Episode 653: The Anti-Store : Planet Money Today on the show: How Price Club and its imitators changed the way we shop. And how a new company is taking what Price Club started to new extremes.
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Episode 653: The Anti-Store

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Episode 653: The Anti-Store

Episode 653: The Anti-Store

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ROBERT SMITH, HOST:

You know, it seemed like a good idea at the time. This guy named Robert Price thought where do stores get their stuff? What if there was a store for stores?

JACOB GOLDSTEIN, HOST:

A place where people who owned, you know, little bodegas, small automotive shops, could come and buy the stuff they needed. So Robert Price and his dad rented a warehouse in this industrial part of San Diego.

ROBERT PRICE: And when we went in there were birds flying around - pigeons. And it was a God awful looking place, but we cleaned it up.

GOLDSTEIN: They decided to be allowed to shop at their store for stores, one, you had to own a business. And, two, you had to pay a membership fee - had to pay $25 a year.

SMITH: For the right to shop, which was not really done at the time.

GOLDSTEIN: It opened for business on July 12, 1976, and it was a disaster.

PRICE: The small businesses didn't come. They didn't spend money and we, after a relatively short time - maybe a few weeks - were basically going bankrupt.

GOLDSTEIN: How did you feel at that moment?

PRICE: Desperate - my wife and I were a month away from our second child being born. I remember my mother-in-law in particular figuring that she wasn't sure that her daughter had married the right person. You know, it was getting kind of rough. And it was really bad.

GOLDSTEIN: Not long after the store opened, somebody suggested opening up the store to people who did not own businesses, people who just wanted to shop for themselves.

SMITH: And Price was afraid that it would alienate the business owners who were the true members of this club. And they he figured, you know, businesses aren't really going for this anyway so let's try it.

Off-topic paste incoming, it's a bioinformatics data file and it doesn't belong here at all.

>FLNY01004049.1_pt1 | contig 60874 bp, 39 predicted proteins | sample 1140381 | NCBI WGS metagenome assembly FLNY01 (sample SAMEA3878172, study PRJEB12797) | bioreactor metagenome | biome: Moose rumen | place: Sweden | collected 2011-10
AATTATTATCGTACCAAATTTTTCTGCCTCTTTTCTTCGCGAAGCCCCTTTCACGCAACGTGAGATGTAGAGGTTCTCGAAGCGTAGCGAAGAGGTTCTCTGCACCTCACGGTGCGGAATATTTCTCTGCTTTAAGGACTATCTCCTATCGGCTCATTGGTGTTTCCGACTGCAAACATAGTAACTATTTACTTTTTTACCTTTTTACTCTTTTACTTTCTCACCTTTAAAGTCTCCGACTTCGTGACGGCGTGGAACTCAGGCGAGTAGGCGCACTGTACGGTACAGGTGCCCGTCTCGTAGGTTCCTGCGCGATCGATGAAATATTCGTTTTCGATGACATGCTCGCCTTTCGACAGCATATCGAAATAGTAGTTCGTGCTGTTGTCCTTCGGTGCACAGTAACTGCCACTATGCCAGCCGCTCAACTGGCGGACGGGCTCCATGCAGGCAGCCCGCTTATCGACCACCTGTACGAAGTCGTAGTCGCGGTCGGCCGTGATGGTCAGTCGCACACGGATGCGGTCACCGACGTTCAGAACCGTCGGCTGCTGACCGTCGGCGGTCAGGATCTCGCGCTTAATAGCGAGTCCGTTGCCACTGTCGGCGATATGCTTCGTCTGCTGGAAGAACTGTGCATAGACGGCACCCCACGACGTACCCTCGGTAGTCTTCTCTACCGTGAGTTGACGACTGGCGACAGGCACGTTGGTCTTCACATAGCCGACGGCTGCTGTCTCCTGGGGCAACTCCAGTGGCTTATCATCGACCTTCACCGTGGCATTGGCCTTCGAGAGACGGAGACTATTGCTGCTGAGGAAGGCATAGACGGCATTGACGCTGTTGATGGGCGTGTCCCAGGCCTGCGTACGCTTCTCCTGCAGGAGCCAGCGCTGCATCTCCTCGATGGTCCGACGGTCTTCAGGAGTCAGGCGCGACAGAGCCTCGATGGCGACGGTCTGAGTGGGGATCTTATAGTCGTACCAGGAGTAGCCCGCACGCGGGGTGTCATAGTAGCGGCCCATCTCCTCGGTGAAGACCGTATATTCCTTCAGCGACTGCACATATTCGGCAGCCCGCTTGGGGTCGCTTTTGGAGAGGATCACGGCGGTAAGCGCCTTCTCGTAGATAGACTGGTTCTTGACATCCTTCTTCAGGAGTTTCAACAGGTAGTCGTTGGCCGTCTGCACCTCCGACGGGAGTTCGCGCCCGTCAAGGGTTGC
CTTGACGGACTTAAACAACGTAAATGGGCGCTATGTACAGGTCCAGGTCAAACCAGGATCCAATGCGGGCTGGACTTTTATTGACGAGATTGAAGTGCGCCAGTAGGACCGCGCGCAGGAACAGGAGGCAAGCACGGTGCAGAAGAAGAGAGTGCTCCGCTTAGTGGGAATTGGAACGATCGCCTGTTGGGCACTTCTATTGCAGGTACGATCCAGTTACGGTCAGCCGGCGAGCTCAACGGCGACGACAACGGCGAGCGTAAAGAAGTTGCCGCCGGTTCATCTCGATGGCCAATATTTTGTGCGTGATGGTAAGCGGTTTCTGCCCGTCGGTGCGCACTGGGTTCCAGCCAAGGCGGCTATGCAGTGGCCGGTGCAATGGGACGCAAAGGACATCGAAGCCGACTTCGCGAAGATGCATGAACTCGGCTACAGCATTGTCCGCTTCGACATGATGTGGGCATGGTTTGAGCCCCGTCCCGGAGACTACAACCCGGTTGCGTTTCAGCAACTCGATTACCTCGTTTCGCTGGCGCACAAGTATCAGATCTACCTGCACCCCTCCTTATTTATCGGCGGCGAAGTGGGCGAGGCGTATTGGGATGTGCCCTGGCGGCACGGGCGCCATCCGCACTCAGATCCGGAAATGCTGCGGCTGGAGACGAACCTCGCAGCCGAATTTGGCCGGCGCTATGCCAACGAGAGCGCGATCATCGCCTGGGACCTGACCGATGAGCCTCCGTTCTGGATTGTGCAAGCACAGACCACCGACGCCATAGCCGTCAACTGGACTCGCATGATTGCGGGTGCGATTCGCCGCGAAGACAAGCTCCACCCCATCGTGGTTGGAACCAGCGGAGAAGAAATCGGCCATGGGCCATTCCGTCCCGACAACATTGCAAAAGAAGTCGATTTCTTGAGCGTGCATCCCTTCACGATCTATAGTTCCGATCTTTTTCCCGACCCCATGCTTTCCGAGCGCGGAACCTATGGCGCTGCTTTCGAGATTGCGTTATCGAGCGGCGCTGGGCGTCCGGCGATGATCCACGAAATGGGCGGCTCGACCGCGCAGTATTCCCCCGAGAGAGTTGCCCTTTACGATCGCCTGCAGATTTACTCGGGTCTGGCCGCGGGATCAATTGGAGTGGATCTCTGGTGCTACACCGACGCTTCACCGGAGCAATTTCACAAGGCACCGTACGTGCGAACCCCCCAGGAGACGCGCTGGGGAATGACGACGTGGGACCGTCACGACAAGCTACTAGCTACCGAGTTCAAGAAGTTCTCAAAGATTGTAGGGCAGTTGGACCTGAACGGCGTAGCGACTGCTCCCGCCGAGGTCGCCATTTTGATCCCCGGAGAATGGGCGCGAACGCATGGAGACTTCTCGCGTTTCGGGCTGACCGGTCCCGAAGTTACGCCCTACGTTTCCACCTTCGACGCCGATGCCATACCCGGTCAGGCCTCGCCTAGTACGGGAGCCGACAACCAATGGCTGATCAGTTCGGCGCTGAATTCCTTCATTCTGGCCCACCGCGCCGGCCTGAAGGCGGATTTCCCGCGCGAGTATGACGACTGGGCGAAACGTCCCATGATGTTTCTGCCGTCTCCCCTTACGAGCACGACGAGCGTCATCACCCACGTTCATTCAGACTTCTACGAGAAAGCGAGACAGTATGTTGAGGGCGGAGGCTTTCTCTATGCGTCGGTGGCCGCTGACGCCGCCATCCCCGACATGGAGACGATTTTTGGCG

PRICE: All of a sudden there were people and they were shopping and there was excitement. And it felt like we had been just given some kind of a gift. I mean, it was amazing. My father said, you know, I think you guys are going to end up having a pretty good business here.

SMITH: You may have heard of it. The warehouse store was called Price Club, which I never knew was named after Robert Price. Of course it is, right?

GOLDSTEIN: Yeah, Robert Price and his dad. And so, you know, they thought it was just going to be this one warehouse, but they added more stores and more stores. A few years later, one of their employees left to start another warehouse club store, Costco.

SMITH: That employee - Jim Cost.

GOLDSTEIN: No.

SMITH: No.

GOLDSTEIN: That employee's name was Jim Sinegal, but he did work at Price Club. He did leave and start Costco. Eventually, Price Club and Costco merged. Other warehouse clubs, basically copying Price Club, popped up all over the world. And, you know, this thing Robert Price stumbled into by accident...

SMITH: This paying in order to shop in a huge warehouse.

GOLDSTEIN: It became a huge economic force. Today, Costco alone sells more stuff every year than Amazon by far.

Hello, and welcome to PLANET MONEY. I'm Jacob Goldstein.

SMITH: And I'm Robert Smith. It used to be if you ran a store you wanted to make it easy for your customers. But Price Club and Costco went in the opposite direction. They made shopping harder. They made shopping almost unpleasant.

GOLDSTEIN: You hate it.

SMITH: And people couldn't get enough.

GOLDSTEIN: Today on the show, how Price Club and its imitators changed the way we shop.

SMITH: And how a new company is taking what Price Club started to unbelievable extremes.

GOLDSTEIN: I mean, I believe it.

(SOUNDBITE OF MUSIC)

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(SOUNDBITE OF MUSIC)